Excessive Force, De Minimus Injuries, and Tight Handcuffs

Recently defendants in excessive force claimed have offered this defense: "Even if I pushed the guy on the ground, his injuries weren't bad.  Thus, the excessive force claim should be dismissed."  Shouldn't the degree of plaintiff's injuries go to damages rather than liability?  Amazingly, some courts are receptive to de minimus injury argument.

Imagine if, in a criminal assault case, a defendant said, "Sure, I pushed him up against the wall. It's not like I hurt him that badly."  Arguments that would earn a criminal defendant a tongue lashing become persuasive when made by a police officer who has been sued for excessive force.

Today, in Morrison v. Board of Trustees of Green Township, No. 08-3051 (6th Cir. Oct. 8, 2009) (here), a unanimous three-judge panel rejected "a blanket de minimis injury requirement for excessive force claims." Slip op. at *16.  In Morrison, the police officer allegedly pushed a handcuffed woman on the ground.  The Sixth Circuit held that a police officer who wantonly inflicts punishment cannot defend himself by claiming, "I only hurt the plaintiff a little."  Wrote the court:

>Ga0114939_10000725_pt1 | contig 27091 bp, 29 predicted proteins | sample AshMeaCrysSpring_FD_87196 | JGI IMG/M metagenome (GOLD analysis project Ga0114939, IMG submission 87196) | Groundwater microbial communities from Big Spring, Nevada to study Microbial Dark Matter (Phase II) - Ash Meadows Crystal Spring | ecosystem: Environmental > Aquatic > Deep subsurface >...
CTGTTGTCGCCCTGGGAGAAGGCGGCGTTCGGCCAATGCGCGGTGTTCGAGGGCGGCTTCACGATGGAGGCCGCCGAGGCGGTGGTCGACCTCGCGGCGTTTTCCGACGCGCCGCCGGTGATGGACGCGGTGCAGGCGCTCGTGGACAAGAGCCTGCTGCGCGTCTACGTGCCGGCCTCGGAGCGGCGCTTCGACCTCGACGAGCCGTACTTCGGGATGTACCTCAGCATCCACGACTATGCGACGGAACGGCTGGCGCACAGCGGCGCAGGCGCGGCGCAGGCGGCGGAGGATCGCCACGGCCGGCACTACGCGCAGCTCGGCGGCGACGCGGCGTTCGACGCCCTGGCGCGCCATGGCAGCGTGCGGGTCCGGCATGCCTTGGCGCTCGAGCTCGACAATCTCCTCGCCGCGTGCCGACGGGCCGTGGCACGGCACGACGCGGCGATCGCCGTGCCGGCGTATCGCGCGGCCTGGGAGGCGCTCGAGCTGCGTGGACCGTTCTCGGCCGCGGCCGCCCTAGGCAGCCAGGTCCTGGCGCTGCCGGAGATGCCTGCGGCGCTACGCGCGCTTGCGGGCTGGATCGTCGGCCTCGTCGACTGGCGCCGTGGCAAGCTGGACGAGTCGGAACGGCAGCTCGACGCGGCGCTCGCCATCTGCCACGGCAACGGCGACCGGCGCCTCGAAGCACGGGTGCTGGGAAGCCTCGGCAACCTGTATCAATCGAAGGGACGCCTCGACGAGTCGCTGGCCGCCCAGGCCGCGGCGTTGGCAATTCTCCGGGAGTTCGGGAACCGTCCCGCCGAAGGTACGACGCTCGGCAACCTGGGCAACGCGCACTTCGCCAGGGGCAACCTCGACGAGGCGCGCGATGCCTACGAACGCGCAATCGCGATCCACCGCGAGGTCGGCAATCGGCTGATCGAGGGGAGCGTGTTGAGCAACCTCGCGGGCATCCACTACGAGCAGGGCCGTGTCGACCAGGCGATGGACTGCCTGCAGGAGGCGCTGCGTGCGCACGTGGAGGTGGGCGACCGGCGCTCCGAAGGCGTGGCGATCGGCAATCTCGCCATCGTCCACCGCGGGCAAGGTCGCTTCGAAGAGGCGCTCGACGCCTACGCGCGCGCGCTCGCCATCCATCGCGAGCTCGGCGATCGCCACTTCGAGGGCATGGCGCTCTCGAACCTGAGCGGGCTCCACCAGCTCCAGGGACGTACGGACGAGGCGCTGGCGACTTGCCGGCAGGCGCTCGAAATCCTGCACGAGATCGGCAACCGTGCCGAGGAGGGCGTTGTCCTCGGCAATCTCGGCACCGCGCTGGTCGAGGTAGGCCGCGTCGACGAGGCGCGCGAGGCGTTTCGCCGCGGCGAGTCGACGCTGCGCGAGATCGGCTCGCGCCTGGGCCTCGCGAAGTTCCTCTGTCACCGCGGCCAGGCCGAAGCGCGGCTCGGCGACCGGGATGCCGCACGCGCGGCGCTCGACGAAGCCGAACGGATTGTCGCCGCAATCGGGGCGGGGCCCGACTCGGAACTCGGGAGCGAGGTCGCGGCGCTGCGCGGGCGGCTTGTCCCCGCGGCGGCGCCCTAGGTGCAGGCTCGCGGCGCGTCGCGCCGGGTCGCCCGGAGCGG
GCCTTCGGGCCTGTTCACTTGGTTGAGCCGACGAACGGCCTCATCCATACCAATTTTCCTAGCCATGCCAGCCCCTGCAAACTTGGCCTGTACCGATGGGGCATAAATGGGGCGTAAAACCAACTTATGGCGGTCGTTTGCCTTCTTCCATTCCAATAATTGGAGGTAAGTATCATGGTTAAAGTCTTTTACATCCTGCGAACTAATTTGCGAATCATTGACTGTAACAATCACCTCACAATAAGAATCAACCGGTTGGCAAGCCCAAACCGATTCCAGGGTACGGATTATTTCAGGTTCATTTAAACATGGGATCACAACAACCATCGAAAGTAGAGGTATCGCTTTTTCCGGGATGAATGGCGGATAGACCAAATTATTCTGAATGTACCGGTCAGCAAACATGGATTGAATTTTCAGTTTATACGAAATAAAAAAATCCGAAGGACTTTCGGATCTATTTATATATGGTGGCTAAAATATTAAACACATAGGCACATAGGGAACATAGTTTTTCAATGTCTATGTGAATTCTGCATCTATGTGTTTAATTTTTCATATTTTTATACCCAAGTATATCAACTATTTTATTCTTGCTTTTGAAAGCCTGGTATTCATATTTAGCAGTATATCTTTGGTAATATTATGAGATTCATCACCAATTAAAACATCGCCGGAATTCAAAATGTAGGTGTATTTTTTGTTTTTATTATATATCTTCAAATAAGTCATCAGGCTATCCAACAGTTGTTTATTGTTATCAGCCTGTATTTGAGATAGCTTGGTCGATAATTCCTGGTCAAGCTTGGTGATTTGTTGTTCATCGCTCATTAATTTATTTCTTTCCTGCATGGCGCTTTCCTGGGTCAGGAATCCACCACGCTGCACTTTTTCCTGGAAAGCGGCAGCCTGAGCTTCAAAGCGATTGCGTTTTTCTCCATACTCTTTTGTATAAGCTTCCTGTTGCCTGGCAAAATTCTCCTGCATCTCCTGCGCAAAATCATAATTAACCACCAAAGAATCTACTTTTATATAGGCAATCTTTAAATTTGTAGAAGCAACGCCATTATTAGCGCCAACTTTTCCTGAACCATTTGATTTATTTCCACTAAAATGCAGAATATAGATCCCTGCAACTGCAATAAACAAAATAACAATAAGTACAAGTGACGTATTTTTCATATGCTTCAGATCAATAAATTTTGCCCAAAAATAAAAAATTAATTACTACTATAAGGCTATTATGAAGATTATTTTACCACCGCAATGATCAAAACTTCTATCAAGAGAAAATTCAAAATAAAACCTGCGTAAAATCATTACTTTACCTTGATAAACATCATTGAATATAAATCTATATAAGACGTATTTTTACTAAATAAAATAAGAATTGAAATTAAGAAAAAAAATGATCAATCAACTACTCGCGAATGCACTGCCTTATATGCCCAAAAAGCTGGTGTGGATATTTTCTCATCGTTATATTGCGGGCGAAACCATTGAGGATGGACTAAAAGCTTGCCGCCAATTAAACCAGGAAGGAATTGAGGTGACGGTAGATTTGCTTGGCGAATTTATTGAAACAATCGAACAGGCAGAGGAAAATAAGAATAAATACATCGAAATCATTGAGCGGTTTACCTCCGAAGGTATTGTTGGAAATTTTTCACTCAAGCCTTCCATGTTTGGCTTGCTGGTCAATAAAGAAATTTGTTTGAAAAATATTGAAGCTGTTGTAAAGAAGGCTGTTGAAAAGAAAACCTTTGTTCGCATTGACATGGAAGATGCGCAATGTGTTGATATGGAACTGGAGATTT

"Gratuitous violence" inflicted upon an incapacitated detainee constitutes an excessive use of force, even when the injuries suffered are not substantial. See, e.g., Pigram ex rel. Pigram v. Chaudoin, 199 F. App’x 509, 513 (6th Cir. 2006). In Pigram, it was alleged that the defendant police officer slapped the handcuffed plaintiff in the face because the latter was being unruly and had a “smart-ass mouth.” Id. at 513. Finding the defendant’s conduct to be unreasonable under the Fourth Amendment for the purposes of summary judgment, Pigram emphasized that a “slap to the face of a handcuffed suspect – even a verbally unruly suspect – is not a reasonable means of achieving anything more than perhaps further antagonizing or humiliating the suspect.” Id. The Court reached this conclusion notwithstanding the relatively minimal use of force applied and the absence of any resulting injury. See id. (stating “under specific circumstances, a slap may constitute a sufficiently obvious constitutional violation” even if “involv[ing] less physical force than a ‘tackle’”).
Id. at *17.

The officer also allegedly tightened the handcuffs, cutting off the circulation of the plaintiff's wrists.  In denying qualified immunity in an excessive force claim, gave us a helpful summary of the law of tight handcuffs:
In order for a handcuffing claim to survive summary judgment, a plaintiff must offer sufficient evidence to create a genuine issueof material fact that: (1) he or she complained the handcuffs were too tight; (2) the officer ignored those complaints; and (3) the plaintiff experienced "some physical injury" resulting from the handcuffing. See Lyons v. City of Xenia, 417 F.3d 565, 575-76 (6th Cir. 2005).
Slip op. at *8.  How much of an injury is required in order to state a claim for excessive force based on tight handcuffs?